“Ain’t” ain’t in the dictionary, so “ain’t” ain’t a word.” How many times did we hear that growing up? Well I found out today that apparently that saying just “ain’t so”. What’s up with that?
You see, I had no idea! It seems, much to my surprise, that “ain’t” IS in the dictionary and "ain't" IS a word and nobody sent me notification. When did this happen? When did they change the rules of engagement with regard to the snappy comebacks used on us in our childhood... comebacks we can no longer legitimately use on our kids. I feel ripped off. Stripped of some superpower that once belonged to me. I am just glad I found out in the privacy of my own home. What if I had gone and used that little saying in public with some young whippersnapper and then watched as he pushed his glasses further up onto his nose, whipped out his pocket dictionary then and there, and proceeded to set me straight. How humiliating would that have been. They (whoever "they" are) should let parents know when they change the basis of standard-issue sayings. This just ain't right. And what 60’s warp have I been in? I guess I haven’t read the dictionary lately. Shame on me, right? I mean I know I live in a 60’s warp as far as certain modern conveniences go; like we have no disposal, no dishwasher, no automatic ice-maker and no water or ice in the fridge door, and we still have laminate countertops and a room air conditioner and a manual-open garage door, but why do I have to find out in shock horror from my 12 year old, on what began as a regular Thursday afternoon, that “ain’t” IS in the dictionary, after all these years. I feel so disenchanted with the world. Can they just do these things without a vote? You know why I found out about this travesty today? It was “Little Women”, I tell ya. Seems the kids had to give their own dictionary definitions of words from the book, words they didn’t know the meaning of. Casey didn’t exactly know what to say “ain’t” meant, so she looked it up (a habit we applaud). I suppose the fact that she thought it would be in the dictionary means I must not have preached the little “ain’t” thing often enough, which is yet another blow to my parental standing. I guess I ain't even been using my rightful arsenal like I should. Of course, maybe Casey's just always had an exceptional grasp of the English language and holds to higher standards with regard to her vocabulary. That would make me feel better. Perhaps though, it suggests (ugh) that possibly (I know this will be a stretch for you all to take this in), but just possibly... I don’t know everything. Ooooh, that’s just too much to fathom, ain't it? But it’s out of the bag now; you all finally know the truth... I don’t know it all. (Gasp!) Of course after today’s lesson from my young teacher, I now do. However, up until this afternoon, I was at least one fact shy of it all. This is my confession of the day. Please tell me that you too were clueless that our sing-song “ain’t” saying was archaic. I do know that “they” are rewriting the dictionary all the time and removing and adding words, but I did not know they had bumped this one up to "real word" status and apparently it happened quite some time ago. Please tell me you would have still used the old saying in good faith if I had not enlightened you. Please tell me I am not alone. Pretty please.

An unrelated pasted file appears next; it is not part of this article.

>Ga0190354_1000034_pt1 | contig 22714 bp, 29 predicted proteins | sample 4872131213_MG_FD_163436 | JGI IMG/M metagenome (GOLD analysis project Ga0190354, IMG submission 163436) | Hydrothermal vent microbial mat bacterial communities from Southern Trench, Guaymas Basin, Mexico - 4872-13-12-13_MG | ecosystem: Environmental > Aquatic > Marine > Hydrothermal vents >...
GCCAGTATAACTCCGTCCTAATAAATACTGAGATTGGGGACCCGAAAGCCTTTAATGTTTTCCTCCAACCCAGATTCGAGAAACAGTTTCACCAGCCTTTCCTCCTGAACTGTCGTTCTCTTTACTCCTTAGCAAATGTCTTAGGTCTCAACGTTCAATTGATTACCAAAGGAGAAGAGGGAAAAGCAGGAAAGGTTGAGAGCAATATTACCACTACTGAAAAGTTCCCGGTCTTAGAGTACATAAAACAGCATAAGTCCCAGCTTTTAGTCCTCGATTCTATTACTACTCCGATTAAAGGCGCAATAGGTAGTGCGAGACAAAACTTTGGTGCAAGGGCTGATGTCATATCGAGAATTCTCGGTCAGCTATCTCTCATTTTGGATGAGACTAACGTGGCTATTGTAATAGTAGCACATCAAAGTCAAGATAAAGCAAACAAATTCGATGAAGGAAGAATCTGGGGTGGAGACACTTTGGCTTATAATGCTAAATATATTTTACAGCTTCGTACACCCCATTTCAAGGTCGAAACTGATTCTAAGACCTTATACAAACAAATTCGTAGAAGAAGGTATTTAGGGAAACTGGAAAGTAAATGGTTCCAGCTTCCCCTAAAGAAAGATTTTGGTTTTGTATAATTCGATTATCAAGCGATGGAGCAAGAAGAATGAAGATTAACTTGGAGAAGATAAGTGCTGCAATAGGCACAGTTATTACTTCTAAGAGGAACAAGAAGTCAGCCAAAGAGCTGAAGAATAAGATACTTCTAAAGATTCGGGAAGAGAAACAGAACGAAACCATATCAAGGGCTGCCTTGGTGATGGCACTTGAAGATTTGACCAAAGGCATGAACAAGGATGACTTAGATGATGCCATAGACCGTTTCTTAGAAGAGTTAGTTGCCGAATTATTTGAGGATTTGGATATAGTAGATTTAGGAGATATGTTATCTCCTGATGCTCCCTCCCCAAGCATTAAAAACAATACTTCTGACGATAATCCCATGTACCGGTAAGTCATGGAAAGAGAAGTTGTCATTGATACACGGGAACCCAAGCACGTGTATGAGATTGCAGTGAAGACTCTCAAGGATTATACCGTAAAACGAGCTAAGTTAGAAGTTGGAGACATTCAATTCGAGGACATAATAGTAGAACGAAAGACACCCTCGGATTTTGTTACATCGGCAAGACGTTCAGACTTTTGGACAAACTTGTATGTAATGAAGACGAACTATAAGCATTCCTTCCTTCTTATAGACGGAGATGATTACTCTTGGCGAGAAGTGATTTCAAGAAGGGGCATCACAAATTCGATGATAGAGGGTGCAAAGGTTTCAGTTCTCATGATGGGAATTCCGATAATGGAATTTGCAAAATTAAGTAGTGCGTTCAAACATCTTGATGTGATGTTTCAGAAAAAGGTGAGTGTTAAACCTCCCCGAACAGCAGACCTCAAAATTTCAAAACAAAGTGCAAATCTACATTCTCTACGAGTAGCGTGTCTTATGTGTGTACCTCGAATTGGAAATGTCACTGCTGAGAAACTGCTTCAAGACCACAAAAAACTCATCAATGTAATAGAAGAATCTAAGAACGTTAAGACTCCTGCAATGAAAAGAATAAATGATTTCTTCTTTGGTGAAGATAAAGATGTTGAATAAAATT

Addendum: Upon spell checking my post,I found that while "ain't" may be in the dictionary now, the Imac spell check dictionary still refuses to recognize “ain’t” as a word. Bravo Apple! Bravo. When it comes down to it, we can still use the little ditty if we add in fine print a disclaimer about the apple spell check dictionary.
"Ain't" ain't in the dictionary (Apple spell check volume 2003 for iMac G3 Appleworks software)(sorry, I couldn't get the font to go small, so it loses the disclaimer effect) so "ain't" ain't a word. Yeah, that'll do it.